The last couple of weeks in Knoxville have been cold, rainy and dreary. We are preparing for Christmas and awaiting Olivia’s arrival from Haiti for a visit. Rather than ask Santa for more “things”, I decided another excursion was in order. After my NYC trip, I got curious about what was on display at the High Museum in Atlanta, a much closer option. “Infinity Mirrors” by Yayoi Kusama, a Japanese artist, was showing. Now I had never heard of this artist before, but it turns out she was very cutting edge back in the 60’s and 70’s and is still active in her 90’s(so inspiring!).
Getting a ticket was not so easy, but I finally scored one on Ebay. It was for 6:30 pm on a Thursday evening, which was a bit awkward, so I tried to find a place to stay for the night in Midtown. The Artmore Hotel was right behind the museum on West Peachtree, not too pricey and very comfortable. I decided to round out the trip with a lunch date out in John’s Creek with Holly Ozsan and her friend, Rick, before returning home the next day.
Driving in Atlanta is not for the faint-hearted. I frankly dread it. It takes something special to get me to go. Art show, theatre, music? That will do it. Visit with friends? That too. Add on a trip to the Dekalb Farmer’s Market and watch me pack!
Google Maps came in handy again and I found the Artmore Hotel with relative ease. It is dwarfed by the buildings surrounding it, Spanish Stucco and looks like it was once an apartment building. I am glad they have preserved it! I stashed my car with valet parking, checked in and stretched out for awhile. Around 5:30 I changed from my usual jeans and sweatshirt into black pants, a velour tunic and suede booties. I even put on a bit of make-up! Had a Cosmopolitan and some goldfish crackers in the hotel lobby, put on my winter coat and headed across the street for the short walk up to the museum.
Folks were already lining up for the exhibit and we had a while to wait, so I did some people watching. I was glad I had made the effort “to dress” because most everyone else had, too. An artsy crowd for sure! Lots of boots, some seriously fancy and seriously high heels, furry and feathered hats, elegant hairdos, red lipstick and retro eyeglass frames. Sequined dresses, short skirts and men looking dapper in suits, vests and caps.
There were 5 “stations” in the exhibit which you had to stand in line to wait for. You and 2 other people were let into the rooms for 30 seconds with the doors closed while you experienced the exhibit. All had mirrors, so your image surrounded by the art was reflected back to you. One had hanging strobe lights, another star-like lights that seemed to go on forever. Outside in the common areas were paintings and sculptures by the artist, some in paper mache, some in cloth. Kusama favors primary, cheerful colors.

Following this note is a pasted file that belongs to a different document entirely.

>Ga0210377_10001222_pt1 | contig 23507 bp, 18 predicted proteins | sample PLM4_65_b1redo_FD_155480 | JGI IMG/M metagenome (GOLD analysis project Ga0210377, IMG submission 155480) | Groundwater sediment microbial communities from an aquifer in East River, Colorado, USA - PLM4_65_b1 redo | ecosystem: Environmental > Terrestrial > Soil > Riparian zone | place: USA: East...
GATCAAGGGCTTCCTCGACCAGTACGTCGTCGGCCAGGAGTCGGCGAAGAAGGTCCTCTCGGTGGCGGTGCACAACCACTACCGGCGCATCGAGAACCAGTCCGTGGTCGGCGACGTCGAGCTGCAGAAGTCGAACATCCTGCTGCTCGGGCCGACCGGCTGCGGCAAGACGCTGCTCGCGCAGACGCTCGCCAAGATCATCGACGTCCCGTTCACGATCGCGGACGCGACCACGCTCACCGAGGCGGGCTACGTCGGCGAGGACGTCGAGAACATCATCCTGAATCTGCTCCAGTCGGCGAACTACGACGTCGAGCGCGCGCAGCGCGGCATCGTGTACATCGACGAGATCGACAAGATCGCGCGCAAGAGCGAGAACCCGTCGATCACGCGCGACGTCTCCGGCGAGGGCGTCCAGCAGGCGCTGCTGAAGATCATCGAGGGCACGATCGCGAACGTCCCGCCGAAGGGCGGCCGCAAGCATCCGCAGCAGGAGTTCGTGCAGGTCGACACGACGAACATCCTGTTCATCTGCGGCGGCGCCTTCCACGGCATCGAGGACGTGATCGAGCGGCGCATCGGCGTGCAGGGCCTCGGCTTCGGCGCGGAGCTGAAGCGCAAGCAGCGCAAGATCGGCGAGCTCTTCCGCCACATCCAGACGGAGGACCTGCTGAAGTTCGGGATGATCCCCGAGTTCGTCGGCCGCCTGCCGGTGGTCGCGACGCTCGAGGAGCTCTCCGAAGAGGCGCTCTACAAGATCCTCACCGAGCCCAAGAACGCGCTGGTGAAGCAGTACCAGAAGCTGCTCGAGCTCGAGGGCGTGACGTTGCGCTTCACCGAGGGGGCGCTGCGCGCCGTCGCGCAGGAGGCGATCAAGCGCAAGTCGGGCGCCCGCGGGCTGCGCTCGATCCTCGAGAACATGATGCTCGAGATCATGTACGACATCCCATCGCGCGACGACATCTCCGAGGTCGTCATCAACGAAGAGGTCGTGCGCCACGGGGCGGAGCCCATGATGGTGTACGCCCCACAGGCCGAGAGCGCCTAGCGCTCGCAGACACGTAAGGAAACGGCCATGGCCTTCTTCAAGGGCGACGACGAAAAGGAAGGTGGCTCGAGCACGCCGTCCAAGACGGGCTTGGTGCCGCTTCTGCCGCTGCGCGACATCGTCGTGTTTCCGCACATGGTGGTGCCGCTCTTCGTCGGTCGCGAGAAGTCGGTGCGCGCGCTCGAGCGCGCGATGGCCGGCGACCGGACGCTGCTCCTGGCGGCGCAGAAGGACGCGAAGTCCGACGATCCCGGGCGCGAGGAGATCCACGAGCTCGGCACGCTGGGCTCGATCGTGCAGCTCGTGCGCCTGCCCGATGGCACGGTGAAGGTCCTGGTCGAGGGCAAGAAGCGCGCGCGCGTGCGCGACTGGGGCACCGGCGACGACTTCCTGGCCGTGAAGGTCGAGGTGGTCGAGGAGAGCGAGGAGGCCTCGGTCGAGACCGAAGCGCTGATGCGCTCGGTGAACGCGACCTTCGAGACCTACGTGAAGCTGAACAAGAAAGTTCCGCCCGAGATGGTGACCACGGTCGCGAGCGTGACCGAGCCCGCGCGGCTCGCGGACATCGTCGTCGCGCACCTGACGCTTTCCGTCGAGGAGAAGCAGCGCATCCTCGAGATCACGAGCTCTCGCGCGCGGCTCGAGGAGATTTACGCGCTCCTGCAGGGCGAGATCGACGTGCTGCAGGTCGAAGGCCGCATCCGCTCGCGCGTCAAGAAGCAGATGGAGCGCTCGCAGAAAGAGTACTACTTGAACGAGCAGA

Yayoi Kusama loves dots, dreamed of dots, hallucinated dots. She was also obsessed with penises (yes, I said the word penis) because they frightened her. As a child, her mother forced Yayoi to spy on her philandering father having intercourse with his various girlfriends. She would attempt to address the resulting fears by stuffing penis shaped pieces of cloth and adorning chairs and canvases with them, hoping to rid herself of the problem. She also uses a lot of tentacle shapes, shapes of microbes and gourd shapes. These are usually covered in precise patterns of dots.
The last two stations featured one area with enormous floating balloons that were covered with more dots. The last room, “Obliteration” allowed you to cover the white walls and furniture with more colorful dots before you exit.
After the exhibit, I wandered out to Peachtree Street and saw these beautiful, light-wrapped trees. Across the street in Colony Square, I had a great supper of shrimp and grits at 5 Church: many were out celebrating and the restaurant featured both a Christmas tree and a menorah.
The next morning I woke up to rain. I drove out to the Dekalb Farmer’s Market by 10 o’clock, again using Google Maps. It is an enormous market and feeds a lot of people. Many immigrants shop there (and also work there). It used to be a regular destination for me to get products I could not easily find in Knoxville, but that has changed over the years. I found a big bunch of dill to share with my mother, a slab of onion foccacia to share with Kevin and duck breasts that I am going to cook later this week.
My last stop was with Holly Ozsan and her friend Rick. We had a very relaxing, almost 2 hour lunch and great conversation! Until next time, Atlanta!